Many people mistakenly believe that a misdemeanor is not a big deal in the scheme of things (as it relates to a marijuana conviction), but the truth is that it can negatively affect your social standing overall and can limit your career options.
The fact is that your conviction is a matter of public record, which means prospective employers can look the information up, and even a misdemeanor conviction can demolish your chances of getting that dream job you have been angling for. Further, many job applications ask outright if the applicant has ever been convicted of a crime, and this includes misdemeanors.
Lost Educational Opportunities
A marijuana conviction can stop your educational opportunities in their tracks by limiting – or shutting down – your ability to receive federal financial aid.
While your eligibility to apply for aid is restored upon release from jail for most charges, the same is not necessarily true for drug-related charges – especially if you were convicted while receiving federal student aid in the form of loans, grants, or work-study in the first place.
Successful completion of an approved drug rehabilitation program – or by passing two unannounced drug tests that are administered by an approved drug rehabilitation program – can help you regain early eligibility for financial aid, however.
It must also be noted that a drug conviction can make gaining acceptance into the school of your choice more difficult and can leave you ineligible to live on campus if you are accepted.
Disposing of Marijuana Charges
Generally, there are options available for disposing of a marijuana charge. In fact, the chances that a first offense will land you in jail are quite slim, but this does not mean that a conviction is no big deal – it is. The consequences of a possession charge – even if you do not face any time behind bars – are simply too great not to bring your strongest defense from the outset.
Many counties throughout the State of Texas have what are known as pretrial diversion programs, and some are more formal than others.
The way pretrial diversion generally works is by requiring you to officially enter into an agreement with either the prosecution or the court. This agreement will require you to meet specific conditions, and in return, your case will be dropped (either immediately or after you fulfill the conditions – depending upon the situation).
With pretrial diversion, you avoid going to court, and you know the outcome of your case, but you may have to plead guilty to the charge levied against you, which can have serious social ramifications that should not be taken lightly). Conditions of pretrial diversion generally include:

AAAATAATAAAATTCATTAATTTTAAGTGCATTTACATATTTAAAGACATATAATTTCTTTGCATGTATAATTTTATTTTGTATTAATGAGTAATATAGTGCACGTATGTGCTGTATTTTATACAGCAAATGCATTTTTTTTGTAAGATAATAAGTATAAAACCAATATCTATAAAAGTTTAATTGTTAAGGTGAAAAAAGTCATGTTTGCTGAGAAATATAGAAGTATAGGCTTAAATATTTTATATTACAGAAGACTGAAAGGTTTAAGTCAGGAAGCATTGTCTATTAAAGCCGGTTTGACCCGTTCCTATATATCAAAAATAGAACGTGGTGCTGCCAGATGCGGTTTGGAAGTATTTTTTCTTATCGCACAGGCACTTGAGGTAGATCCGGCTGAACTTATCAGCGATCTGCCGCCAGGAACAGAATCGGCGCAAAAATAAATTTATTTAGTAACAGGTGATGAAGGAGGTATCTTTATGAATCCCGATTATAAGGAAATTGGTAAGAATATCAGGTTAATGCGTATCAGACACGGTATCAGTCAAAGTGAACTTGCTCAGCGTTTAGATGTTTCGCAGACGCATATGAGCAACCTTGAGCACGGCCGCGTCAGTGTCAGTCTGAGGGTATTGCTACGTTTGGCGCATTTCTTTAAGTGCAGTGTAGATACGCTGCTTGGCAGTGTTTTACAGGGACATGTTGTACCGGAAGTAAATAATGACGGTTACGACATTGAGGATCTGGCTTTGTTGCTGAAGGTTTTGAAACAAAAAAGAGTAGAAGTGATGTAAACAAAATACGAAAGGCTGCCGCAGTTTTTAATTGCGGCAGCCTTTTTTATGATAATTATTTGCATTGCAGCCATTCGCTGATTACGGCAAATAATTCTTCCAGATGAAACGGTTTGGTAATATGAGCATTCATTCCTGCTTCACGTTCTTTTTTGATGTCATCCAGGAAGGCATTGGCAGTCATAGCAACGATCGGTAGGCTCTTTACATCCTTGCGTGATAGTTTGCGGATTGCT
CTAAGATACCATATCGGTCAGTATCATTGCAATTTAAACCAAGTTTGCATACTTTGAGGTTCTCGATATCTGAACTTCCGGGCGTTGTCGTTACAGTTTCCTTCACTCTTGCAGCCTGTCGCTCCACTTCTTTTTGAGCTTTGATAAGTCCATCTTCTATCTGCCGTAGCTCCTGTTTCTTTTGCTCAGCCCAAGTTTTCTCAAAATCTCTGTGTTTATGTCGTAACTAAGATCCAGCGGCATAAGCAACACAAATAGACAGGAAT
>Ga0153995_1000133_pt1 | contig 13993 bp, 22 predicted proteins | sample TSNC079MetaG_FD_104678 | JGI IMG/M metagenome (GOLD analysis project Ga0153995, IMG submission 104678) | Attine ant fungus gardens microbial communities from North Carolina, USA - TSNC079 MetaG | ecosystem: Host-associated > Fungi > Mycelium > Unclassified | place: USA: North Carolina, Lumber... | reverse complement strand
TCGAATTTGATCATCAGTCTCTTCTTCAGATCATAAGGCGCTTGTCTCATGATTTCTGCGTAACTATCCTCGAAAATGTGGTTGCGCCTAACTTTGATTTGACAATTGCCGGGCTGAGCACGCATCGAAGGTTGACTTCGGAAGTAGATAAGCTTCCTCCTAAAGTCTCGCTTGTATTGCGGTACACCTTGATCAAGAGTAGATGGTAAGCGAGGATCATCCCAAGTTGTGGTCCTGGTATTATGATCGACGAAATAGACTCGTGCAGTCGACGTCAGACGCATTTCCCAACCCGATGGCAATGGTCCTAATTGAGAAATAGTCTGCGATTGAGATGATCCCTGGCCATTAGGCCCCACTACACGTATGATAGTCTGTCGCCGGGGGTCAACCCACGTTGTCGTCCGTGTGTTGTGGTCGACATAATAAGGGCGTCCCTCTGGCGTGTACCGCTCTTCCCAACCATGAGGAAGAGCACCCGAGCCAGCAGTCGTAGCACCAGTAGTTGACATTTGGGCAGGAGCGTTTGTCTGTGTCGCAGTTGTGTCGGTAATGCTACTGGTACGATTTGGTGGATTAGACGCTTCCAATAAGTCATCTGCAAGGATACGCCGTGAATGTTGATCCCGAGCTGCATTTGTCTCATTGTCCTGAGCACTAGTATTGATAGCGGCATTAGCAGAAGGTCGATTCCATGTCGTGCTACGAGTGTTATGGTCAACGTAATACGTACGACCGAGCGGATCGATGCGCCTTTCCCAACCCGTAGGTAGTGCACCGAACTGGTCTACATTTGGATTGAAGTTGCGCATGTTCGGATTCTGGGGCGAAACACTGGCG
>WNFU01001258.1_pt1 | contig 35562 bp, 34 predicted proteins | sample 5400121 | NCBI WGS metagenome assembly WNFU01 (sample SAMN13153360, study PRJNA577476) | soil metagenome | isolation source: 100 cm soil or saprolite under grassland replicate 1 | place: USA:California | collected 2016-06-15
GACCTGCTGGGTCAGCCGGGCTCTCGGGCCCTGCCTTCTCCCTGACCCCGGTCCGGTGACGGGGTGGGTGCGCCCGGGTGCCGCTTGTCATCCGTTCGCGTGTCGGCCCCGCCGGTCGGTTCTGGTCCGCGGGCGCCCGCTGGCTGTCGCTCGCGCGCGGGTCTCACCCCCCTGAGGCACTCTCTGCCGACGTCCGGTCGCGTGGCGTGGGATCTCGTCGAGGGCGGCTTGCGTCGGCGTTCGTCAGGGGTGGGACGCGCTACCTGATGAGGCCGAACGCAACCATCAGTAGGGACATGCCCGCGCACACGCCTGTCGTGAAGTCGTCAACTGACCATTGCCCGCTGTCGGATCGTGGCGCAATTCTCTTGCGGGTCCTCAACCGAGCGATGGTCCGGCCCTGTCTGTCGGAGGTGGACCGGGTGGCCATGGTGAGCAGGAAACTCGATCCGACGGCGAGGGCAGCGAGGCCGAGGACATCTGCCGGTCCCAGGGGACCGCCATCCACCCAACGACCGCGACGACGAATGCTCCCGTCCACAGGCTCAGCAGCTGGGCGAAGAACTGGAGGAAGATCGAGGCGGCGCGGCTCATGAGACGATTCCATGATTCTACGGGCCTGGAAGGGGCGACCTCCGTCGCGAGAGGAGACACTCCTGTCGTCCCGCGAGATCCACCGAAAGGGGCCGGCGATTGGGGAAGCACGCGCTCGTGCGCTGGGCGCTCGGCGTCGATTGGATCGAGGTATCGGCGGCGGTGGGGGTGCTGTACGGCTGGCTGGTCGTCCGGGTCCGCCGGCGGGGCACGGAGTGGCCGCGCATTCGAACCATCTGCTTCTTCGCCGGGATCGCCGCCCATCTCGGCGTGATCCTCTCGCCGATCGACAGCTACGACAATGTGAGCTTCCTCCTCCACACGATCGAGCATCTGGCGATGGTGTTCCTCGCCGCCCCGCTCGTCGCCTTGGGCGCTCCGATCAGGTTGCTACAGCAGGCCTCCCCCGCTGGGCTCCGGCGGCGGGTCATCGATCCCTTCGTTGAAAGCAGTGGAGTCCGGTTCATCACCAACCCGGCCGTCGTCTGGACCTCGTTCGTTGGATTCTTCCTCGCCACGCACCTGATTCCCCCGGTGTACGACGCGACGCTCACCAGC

Participation in community service, which typically means volunteering at a nonprofit agency and providing proof of your volunteer work
Submission to drug and alcohol testing (typically via random urine tests)
Completion of one or more drug and alcohol awareness classes
Depending upon the circumstances of your case, a pretrial diversion may or may not be a good option for you, and your dedicated criminal defense attorney will help you make the right choices for you – in light of your legal rights and the strength of your defense.
Probation refers to formal supervision in the community – rather than going to jail for the charge in question. Probation generally requires you to report to a probation officer on a monthly basis – which prior to COVID-19 usually meant physically going to the probation office and meeting with the officer (this requirement may or may not be modified in response to COVID).
Your probation officer is responsible for checking on your progress and ensuring that you are complying with the conditions included in your probation. The conditions of probation often include those set forth in a pretrial diversion in addition to the following:
A requirement to either work or go to school
A requirement to keep your probation officer updated regarding your address
A requirement to adhere to a curfew (potentially)
Payment of your court costs and any fines imposed
Payment of a monthly probation fee
It Is Time to Consult with an Experienced Killeen Criminal Defense Lawyer
If you are facing a marijuana possession charge, Brett Pritchard at The Law Office of Brett H. Pritchard in Killeen, Texas, is an accomplished criminal defense lawyer who takes great pride in his impressive experience helping clients like you obtain favorable case resolutions.